I thought I was doing all the right things. I sent him to the best school we could afford. He was involved in every sport and activity he was interested in. He had a great crew of boys and girls who he’s been close with since he was 4 years old.
One night when I was putting him to bed, he told me he was having problems during recess. He felt left out. We had a good talk about why he felt this way and what he could do to make things better the next day.
A few days later, I notice some money in his lunch box. I had given him money for a school bake sale the day before. I know this kid, he LOVES his chocolate chip cookies, so I found it curious as to why he hadn’t spent any of the money. I’d also noticed he wasn’t in the cafeteria when I was at school the day of the bake sale, but I attributed it to him leaving lunch early and going back to his classroom before I got there.
I asked him, not accusingly, as to why he hadn’t been at the cafeteria and why he hadn’t gotten a bake sale item during breakfast the next day. He told me he had decided to do a “working lunch,” so he didn’t go to the cafeteria that day. At his school, kids can opt to do a working lunch if they want to catch up on homework or feel they have questions they’d like to ask the teacher. My son is an overachiever. I know this about him. I’m one of those moms who is sitting here telling her son to STOP STUDYING so much and enjoy his life and friends. He gets very caught up in making sure his grades are the best. Not because of pressure from us, he pressures himself.
I asked a few more questions to see why he didn’t go to the cafeteria. His lips started to quiver, his head hung low, and he quietly muttered the words that I’ll never forget coming out of his sweet lips: “MOMMY, I’M LONELY.”
It’s one of those moments people talk about when something important happens in their life and they say they remember exactly where they were and what they were doing at that moment. Yes, it’s me. That happened.
Those words struck me like a dagger in the heart.
It raced through my head.
How can you be lonely when you LOVE your school, LOVE your friends, LOVE your teacher?
I immediately went into mommy mode and made sure to ask open-ended questions (hey, that psychology degree does come into play with this whole parenting thing) and reassured him along the way. We had a wonderful talk. I wiped his tears and sent him on his way to finish his morning routine.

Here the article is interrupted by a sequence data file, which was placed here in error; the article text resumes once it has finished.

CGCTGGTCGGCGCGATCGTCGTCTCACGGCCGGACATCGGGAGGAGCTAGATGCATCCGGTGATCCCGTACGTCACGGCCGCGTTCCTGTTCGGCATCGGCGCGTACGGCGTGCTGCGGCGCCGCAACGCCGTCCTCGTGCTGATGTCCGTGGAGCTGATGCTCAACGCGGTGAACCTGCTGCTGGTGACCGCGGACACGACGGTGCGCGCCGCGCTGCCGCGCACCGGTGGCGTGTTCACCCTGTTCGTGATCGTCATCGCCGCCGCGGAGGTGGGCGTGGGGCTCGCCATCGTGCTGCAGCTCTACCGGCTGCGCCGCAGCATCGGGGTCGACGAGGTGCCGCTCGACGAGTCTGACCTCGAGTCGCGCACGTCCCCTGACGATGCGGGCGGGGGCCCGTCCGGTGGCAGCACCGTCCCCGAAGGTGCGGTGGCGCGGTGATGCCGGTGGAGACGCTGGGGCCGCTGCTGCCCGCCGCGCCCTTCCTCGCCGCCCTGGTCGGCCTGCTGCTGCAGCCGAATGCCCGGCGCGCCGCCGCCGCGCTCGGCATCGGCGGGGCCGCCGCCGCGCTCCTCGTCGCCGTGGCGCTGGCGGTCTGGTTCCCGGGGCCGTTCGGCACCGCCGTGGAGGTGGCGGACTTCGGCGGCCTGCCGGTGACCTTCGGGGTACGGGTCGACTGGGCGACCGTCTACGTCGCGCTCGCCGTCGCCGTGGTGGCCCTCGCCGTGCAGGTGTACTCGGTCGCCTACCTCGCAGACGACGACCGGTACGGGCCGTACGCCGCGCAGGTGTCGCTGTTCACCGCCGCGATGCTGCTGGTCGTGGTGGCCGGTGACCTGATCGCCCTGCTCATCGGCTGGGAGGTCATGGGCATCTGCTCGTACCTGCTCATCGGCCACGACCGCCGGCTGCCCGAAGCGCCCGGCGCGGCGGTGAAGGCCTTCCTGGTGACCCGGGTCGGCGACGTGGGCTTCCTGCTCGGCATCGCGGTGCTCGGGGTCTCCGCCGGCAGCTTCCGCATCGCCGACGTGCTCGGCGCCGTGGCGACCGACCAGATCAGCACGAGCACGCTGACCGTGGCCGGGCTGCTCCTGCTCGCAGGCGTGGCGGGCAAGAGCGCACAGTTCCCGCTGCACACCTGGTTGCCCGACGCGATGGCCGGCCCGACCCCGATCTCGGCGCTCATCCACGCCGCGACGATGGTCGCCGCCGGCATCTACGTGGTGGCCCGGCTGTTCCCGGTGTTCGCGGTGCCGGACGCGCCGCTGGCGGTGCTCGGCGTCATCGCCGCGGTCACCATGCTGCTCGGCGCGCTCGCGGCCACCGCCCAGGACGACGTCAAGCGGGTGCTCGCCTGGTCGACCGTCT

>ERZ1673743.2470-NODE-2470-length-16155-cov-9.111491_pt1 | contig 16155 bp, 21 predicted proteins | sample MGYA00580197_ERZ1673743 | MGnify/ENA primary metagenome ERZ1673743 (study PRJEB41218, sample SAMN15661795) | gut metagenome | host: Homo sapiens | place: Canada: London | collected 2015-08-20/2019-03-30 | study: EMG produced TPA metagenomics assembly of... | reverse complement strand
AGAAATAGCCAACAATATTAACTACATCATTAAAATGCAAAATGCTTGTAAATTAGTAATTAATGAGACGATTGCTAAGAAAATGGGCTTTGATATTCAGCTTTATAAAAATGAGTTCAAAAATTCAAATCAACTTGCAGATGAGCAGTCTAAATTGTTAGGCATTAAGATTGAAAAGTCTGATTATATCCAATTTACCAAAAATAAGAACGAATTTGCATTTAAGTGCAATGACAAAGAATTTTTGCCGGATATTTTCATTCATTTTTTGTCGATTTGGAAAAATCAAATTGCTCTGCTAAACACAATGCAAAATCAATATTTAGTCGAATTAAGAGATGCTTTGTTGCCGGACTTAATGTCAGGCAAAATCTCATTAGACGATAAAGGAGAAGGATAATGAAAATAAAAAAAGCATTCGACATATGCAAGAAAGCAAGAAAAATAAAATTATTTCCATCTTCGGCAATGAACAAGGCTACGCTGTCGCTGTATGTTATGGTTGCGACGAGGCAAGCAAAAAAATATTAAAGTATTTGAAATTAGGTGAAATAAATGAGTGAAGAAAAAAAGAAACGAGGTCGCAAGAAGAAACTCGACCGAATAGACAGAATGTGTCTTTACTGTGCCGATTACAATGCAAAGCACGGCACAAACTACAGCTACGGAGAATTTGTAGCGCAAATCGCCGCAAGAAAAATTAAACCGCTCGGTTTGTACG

I was in the kitchen, and I couldn’t move. I stayed at the sink where I was when I was talking to him and tears flowed down my face. Surprised to see the tears flowing so early in the morning, my husband asked what had happened (geez babe, where were you 10 minutes ago?).
I felt like a failure.
I’m a stay-at-home mom. I’m part of the PTA. I volunteer at the school, I’m involved in the classrooms. I’m ALWAYS present. I do ALL.THE.THINGS!
When our kids were born, I left my full-time job making more money than my husband because it was important for one of us to be home. My husband travels full time and is gone often throughout the year. I am our anchor at home. But it felt like my anchor had lifted. I have an atypical job. I am home during the week, but I work almost every weekend. My mom guilt set in. Is this what I’m doing wrong? Maybe I need to go back to work “normal” hours so that my kids can have playdates on the weekends? That way they can also play on all the sports teams that have weekend games. Yes, I’ve had to pull him off a sports team because I’m not able to commit to taking him to games on Saturdays. When my husband is gone, I’m pretty much parenting solo. Unfortunately, some sacrifices have been made because of this.
Parenting is a funny thing. We do our best to give our best to our child(ren). And some days, even then, we fall short. I’ve learned to commit myself to do the best I can and be the best mom I can be. There is no right or wrong answer, in my opinion. The only answer I need is knowing that my child has a happy heart and knows he’s loved by those at home and those who choose to be around him. And this I know to be true.